Rodent raconteur: Onset entertainer tells groundhog’s story

Feb 1, 2023

It’s hard to pin down exactly what Jackson Gillman does. 

It’s even harder to pin down what he doesn’t do. 

Gillman, who lives in Onset, is a storyteller, singer, songwriter, musician and actor. He describes himself as a “stand-up chameleon.”

He has written a variety of music programs for children and adults, which he performs across the country for preschoolers and prisoners alike. Such programs include “The Magic of Rudyard Kipling,” “BUGS!” and “Halloween Silly Willies.”

In 1994, Gillman penned a six-chapter story about Dreyfus, a groundhog who undergoes a life-changing journey when he becomes obsessed with an otter. 

On Wednesday, Feb. 1, the eve of Groundhog Day, Gillman acted out the story in front of an audience of grownups at the Wareham Free Library. 

The performance, titled “A Mid-Winter Night’s Dream,” was part of the Wareham Land Trust’s Winter Wonder program series. 

“There’s magic in nature,” Gillman said, “and immersing yourself in it is worth it.” 

With a litany of funny voices and melodramatic poses, Gillman showed his experience in the complex timing and theatricality of oral storytelling. It was an appropriately hammy performance in honor of an animal that is sometimes called a whistlepig.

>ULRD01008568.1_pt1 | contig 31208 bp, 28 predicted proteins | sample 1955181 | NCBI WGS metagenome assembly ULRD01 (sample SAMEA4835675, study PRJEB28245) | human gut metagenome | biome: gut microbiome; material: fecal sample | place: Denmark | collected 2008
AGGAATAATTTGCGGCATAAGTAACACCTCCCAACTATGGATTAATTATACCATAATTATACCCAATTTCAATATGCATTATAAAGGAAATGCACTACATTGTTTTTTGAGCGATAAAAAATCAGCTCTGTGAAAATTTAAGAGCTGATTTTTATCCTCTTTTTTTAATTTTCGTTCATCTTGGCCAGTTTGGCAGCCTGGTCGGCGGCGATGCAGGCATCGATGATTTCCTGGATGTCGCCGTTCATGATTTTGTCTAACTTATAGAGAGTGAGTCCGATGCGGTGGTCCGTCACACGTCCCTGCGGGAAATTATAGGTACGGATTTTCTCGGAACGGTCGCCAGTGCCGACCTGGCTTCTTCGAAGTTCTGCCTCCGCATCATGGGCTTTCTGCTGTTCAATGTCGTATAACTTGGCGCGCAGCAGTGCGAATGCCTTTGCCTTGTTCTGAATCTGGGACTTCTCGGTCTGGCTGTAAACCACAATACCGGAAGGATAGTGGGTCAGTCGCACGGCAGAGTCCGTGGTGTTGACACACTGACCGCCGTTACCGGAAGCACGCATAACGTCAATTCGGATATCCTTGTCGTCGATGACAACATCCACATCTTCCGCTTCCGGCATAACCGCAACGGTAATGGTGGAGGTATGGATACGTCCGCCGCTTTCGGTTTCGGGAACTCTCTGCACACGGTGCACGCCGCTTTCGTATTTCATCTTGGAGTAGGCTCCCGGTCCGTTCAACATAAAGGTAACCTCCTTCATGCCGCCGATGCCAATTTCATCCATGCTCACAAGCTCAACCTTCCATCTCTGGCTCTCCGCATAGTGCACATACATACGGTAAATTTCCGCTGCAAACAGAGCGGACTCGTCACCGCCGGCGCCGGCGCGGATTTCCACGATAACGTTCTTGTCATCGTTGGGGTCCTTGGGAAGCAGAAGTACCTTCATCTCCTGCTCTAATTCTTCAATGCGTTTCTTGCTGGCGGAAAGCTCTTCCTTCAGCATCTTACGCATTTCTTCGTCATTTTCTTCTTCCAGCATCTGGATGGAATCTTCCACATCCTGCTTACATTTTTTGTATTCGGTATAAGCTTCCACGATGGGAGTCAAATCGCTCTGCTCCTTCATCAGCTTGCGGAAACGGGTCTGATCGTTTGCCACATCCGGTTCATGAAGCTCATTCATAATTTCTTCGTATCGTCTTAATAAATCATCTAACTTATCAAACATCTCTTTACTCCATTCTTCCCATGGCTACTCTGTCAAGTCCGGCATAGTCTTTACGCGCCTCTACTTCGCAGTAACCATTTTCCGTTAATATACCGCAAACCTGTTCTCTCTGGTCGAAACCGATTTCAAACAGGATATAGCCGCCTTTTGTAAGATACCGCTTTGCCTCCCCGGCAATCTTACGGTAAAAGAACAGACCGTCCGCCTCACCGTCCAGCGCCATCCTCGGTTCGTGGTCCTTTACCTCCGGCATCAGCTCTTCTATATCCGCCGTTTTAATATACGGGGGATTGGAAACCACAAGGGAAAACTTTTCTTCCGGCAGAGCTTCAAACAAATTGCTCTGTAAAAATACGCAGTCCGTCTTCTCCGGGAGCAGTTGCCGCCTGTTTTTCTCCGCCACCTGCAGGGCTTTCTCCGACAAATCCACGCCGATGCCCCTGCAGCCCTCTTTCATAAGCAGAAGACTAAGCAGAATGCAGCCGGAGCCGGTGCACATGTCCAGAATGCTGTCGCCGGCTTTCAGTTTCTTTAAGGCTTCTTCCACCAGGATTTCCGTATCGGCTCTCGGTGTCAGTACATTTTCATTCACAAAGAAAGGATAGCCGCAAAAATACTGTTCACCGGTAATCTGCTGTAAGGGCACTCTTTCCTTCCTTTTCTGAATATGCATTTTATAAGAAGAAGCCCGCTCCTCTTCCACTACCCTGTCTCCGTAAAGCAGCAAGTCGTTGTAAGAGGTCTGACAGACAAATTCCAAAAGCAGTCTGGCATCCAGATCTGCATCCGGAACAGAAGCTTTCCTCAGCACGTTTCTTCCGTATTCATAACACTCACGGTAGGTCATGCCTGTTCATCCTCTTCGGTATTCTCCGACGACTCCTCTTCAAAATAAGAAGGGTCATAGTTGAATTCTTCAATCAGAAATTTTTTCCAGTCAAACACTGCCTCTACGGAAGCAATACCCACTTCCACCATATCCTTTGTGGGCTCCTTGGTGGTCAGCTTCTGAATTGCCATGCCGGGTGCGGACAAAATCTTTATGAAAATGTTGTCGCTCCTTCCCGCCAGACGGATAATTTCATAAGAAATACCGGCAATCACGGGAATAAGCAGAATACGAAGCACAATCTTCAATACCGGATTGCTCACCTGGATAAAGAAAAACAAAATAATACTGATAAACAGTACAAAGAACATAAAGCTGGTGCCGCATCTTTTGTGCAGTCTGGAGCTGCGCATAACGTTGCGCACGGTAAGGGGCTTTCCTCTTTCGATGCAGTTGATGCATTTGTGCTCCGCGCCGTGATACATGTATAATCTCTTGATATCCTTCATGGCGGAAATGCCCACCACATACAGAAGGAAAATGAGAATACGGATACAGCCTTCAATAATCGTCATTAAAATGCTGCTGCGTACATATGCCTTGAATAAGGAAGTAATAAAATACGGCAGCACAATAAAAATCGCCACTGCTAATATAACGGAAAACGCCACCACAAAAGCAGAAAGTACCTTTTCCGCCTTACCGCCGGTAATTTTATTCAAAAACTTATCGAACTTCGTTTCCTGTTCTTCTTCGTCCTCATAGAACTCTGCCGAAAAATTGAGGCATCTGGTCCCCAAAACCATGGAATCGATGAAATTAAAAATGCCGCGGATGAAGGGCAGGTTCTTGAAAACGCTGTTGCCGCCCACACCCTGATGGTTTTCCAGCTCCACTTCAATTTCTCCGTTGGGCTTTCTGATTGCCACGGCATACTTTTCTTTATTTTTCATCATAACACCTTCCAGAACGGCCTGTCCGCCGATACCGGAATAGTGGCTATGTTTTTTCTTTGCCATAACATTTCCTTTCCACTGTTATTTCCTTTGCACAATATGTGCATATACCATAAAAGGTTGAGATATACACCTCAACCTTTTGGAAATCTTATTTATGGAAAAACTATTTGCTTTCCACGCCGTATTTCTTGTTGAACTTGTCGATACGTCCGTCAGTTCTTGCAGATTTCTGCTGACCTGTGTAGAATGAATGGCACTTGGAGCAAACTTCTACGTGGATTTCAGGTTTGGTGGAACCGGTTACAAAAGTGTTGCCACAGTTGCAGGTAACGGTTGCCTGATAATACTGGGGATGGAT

Gillman’s wispy mustache flew around as he imitated Dreyfus falling into a gully or swimming in freezing water. 

“All of the climate scientists agree that something major is going on,” Gillman said. “Do we believe them? No! All our money goes on a groundhog.” 

He called the tale of Dreyfus “an adult fantasy” and “a sophisticated story.” 

“There’s a lot of truth to the fantasy story you’re about to hear,” he told his rapt audience. 

It is based on a real incident in Gillman’s life, when he worked for the Center for Northern Studies in Vermont. He spent a week following otter tracks, hoping to catch a glimpse of the animal that so fascinated him. He never saw the otter, but he could tell exactly what it was doing just by looking at its tracks. 

“I got so involved with this creature I never even met,” he said. “The otter I was tracking… made a huge impression on me. Maybe I wrote it for her. She was my muse.” 

Gillman chose the name Dreyfus because it sounded “boring” to him, and therefore perfect for the apathetic groundhog. 

The story opens on Groundhog Day, as Dreyfus is sick of his monotonous life of eating, sleeping and digging. When he discovers otter tracks in the snow, he seeks a connection with the mysterious creature. 

Along with his story, Gillman educated the audience about groundhogs and why they come out this time of year. Make groundhogs emerge from hibernation to claim their territory and search for mates. When Gillman tells the story to children, he says that male and female groundhogs “cuddle for a little while.” 

“An adult might think, ‘Why do I want to hear a story about a groundhog and an otter?’” He said. “Hopefully the people who came thought it was worth it.”